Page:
XML vs the Dreaded Whitespace

Peter Murray-Rust peter at ursus.demon.co.uk
Thu Dec 11 09:51:44 GMT 1997

Thanks very much Chris,
	I'm probably not going to be much practical help, but I hope your posting
catalyses a practical response from the SGML experts. I'd be surprised if
conventional XML-enhanced SGML tools couldn't handle this problem, but I
have no idea what they would cost. [The last flier I got was 2 orders of
magnitude greater than an impecunious academic could afford.]

At 03:00 11/12/97 -0500, Chris Smith wrote:
[... first problem punted ...]

>The second question is much less firm right now. We would like make
>whitespace handling robust - if someone along the way uses a tool
>which breaks a line, we should be able to fix it rather than die.
>If we add the following character entities to our DTD,
><!ENTITY spc    "&#32;">
><!ENTITY tab    "&#9;">
><!ENTITY cr     "&#13;">
><!ENTITY lf     "&#10;">
>then it should be possible to use these to represent 'wanted'
>whitespace, and thus allow for a simple rule prior to checking message
>authentication - that is, remove all 'native' space, tab, LF, and CR
>from the #PCDATA and check what remains (whitespace inside tags is
>handled in a more draconian fashion). (According to the previous
>section, "Hi&spc;there!" will be checked exactly that way you see it
>here - not as "Hi there!" The question? - is this distinction (between
>eg the native 0x0009 and &tab; (which converts to 0x0009) going to be
>difficult to keep track of? 

As one of the few authors of a generic native XML application I have to
face this problem and have repeatedly failed to get practical solutions.
the main response is:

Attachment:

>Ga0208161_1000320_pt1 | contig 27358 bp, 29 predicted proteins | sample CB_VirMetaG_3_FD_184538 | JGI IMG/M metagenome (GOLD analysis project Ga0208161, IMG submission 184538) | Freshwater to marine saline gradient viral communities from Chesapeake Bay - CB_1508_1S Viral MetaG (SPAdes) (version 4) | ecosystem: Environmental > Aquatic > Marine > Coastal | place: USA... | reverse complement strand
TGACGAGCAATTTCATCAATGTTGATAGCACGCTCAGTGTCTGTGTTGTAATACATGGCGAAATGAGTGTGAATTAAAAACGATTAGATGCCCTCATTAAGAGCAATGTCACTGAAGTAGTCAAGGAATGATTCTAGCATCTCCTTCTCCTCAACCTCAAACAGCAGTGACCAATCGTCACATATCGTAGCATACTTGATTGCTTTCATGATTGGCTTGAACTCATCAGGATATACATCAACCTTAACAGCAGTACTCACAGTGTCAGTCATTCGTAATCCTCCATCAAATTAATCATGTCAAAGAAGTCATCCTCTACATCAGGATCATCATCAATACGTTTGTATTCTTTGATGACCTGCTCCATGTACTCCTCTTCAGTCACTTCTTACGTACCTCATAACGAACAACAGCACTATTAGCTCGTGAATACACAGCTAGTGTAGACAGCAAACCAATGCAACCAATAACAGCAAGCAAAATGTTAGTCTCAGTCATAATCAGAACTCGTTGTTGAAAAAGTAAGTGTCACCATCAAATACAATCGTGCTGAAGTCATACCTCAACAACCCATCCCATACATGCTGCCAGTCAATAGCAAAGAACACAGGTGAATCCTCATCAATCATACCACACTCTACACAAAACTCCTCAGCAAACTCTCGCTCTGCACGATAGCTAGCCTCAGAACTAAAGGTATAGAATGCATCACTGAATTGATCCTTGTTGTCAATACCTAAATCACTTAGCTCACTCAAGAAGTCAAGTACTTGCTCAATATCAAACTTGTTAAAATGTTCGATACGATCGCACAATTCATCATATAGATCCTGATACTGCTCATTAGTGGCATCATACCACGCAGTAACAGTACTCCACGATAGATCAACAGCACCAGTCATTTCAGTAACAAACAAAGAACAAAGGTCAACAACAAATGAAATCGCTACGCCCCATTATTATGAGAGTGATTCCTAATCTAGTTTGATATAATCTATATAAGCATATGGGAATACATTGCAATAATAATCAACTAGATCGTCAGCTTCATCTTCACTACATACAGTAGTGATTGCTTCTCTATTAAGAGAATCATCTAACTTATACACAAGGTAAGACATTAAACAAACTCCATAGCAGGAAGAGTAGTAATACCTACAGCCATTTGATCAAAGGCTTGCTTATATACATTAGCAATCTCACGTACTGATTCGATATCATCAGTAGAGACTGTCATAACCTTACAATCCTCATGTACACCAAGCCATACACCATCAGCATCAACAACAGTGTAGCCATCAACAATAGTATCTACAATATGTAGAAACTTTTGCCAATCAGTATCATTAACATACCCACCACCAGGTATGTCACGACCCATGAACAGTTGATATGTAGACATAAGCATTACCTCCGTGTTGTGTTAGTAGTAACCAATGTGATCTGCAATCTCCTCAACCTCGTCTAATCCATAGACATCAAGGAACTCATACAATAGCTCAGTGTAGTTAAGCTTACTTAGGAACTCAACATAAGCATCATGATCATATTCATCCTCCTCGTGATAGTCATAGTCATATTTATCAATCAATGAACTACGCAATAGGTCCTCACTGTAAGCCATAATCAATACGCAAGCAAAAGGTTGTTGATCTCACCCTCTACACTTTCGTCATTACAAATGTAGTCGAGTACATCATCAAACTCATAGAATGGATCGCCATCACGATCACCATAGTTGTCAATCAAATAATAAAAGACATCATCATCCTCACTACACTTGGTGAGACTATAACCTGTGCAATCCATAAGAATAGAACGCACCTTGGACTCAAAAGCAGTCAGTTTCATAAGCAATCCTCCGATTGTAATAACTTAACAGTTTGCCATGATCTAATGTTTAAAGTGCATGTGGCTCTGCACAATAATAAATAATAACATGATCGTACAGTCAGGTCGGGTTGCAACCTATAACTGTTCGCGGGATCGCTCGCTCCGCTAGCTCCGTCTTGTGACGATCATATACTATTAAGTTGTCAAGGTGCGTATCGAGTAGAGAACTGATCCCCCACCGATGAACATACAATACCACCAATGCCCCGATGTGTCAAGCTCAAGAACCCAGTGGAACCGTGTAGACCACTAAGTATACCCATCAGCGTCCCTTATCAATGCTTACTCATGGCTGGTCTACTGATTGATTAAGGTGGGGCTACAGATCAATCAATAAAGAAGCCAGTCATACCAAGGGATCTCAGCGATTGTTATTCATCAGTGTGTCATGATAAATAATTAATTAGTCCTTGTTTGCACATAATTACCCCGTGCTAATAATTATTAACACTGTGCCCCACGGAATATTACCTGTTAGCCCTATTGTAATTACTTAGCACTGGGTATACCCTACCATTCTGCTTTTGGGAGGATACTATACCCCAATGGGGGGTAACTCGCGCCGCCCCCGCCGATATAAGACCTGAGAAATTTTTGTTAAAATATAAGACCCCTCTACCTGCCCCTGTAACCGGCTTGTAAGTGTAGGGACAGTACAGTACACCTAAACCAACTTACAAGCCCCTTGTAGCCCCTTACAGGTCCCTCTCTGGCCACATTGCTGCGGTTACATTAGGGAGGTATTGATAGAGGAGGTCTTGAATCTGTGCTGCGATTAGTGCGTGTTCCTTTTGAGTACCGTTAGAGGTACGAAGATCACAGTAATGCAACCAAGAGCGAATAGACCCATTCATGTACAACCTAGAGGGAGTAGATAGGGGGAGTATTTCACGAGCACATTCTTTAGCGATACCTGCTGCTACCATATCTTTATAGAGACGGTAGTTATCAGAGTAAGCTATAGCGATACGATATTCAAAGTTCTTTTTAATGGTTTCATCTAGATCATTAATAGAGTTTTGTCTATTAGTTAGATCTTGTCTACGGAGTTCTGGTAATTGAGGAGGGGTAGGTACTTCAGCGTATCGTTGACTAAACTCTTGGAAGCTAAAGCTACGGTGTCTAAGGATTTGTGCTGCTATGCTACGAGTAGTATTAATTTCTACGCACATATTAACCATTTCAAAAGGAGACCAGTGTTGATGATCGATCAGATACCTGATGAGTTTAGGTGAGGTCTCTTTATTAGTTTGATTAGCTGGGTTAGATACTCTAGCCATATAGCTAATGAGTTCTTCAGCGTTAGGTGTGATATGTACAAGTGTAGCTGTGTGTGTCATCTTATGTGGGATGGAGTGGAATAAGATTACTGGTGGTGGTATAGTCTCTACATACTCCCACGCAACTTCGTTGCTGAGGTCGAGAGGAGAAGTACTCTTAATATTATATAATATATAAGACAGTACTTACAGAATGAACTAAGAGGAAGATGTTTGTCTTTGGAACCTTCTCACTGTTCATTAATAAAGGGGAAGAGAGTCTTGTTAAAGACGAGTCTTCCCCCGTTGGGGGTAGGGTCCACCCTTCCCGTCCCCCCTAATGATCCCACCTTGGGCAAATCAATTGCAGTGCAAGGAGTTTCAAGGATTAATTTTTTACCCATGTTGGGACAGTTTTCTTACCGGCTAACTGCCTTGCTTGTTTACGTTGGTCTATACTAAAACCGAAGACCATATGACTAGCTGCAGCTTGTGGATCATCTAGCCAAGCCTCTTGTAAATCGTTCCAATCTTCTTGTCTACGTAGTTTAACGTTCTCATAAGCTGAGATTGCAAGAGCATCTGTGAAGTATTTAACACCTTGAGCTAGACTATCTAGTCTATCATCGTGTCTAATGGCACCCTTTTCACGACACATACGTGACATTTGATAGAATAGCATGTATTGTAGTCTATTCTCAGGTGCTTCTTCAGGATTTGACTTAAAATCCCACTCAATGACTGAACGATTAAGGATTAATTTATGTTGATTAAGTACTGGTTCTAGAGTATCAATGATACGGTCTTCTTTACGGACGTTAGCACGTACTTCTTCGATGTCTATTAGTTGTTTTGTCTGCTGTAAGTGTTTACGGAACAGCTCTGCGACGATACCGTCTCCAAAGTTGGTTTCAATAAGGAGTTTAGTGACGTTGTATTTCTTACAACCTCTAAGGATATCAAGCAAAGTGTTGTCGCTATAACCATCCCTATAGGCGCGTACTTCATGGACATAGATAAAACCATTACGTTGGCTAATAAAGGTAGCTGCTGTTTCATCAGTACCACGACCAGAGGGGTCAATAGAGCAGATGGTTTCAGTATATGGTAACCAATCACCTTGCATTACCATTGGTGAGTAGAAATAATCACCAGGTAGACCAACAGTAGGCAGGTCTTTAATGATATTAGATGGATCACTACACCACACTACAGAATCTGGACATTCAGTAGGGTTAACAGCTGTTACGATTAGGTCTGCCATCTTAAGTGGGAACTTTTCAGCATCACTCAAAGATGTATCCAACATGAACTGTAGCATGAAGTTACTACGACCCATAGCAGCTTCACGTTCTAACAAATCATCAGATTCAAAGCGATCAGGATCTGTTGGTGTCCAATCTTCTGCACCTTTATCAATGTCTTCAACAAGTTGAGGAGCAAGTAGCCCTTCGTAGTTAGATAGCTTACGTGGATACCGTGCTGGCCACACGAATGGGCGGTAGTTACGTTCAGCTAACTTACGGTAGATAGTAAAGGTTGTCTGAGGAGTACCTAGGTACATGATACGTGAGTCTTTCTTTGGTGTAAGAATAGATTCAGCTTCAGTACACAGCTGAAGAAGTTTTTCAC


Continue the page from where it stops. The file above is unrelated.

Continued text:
Yes, its' a problem and
	Yes, it's your problem
As I understand it, your XML document may contain two sorts of white space:
	whitespace that matters
	whitespace that doesn't matter
The latter may be inserted randomly by authors whose lines don't wrap. From
my very limited experience of SGML I would say your approach looks a
sensible one. 

However the major problem is 'where is your application software going to
come from?' I have argued very strongly (and shall continue to do so), that
there need to be generic conventions honoured by common application
programs. Otherwise you have to write your own application for your
problem. At present you have only two options:
	- write it yourself (and maintain it)
	- pay an SGML house to solve your problem for you

I hope shortly to propose some generic whitespace problems (implemented in
JUMBO) for certain types of document. I don't know whether they would solve
your problems, but thanks for giving me the chance to think about a real
problem. :-)

As a corollary: Is anyone testing the ESIS output of the current crop of
XML parsers (4 Java + nsgmls, I think)? Regardless of the whitespace model
or the value of xml:space they should all produce identical ESIS (right?)
If not, then one or more is wrong. And all applications should (IMO) be
prepared to work with ESIS which I think is isomorphous with a WF XML


Peter Murray-Rust, Director Virtual School of Molecular Sciences, domestic
net connection
VSMS http://www.nottingham.ac.uk/vsms, Virtual Hyperglossary

xml-dev: A list for W3C XML Developers. To post, mailto:xml-dev at ic.ac.uk
Archived as: http://www.lists.ic.ac.uk/hypermail/xml-dev/
To (un)subscribe, mailto:majordomo at ic.ac.uk the following message;
(un)subscribe xml-dev
To subscribe to the digests, mailto:majordomo at ic.ac.uk the following message;
subscribe xml-dev-digest
List coordinator, Henry Rzepa (mailto:rzepa at ic.ac.uk)

More information about the Xml-dev mailing list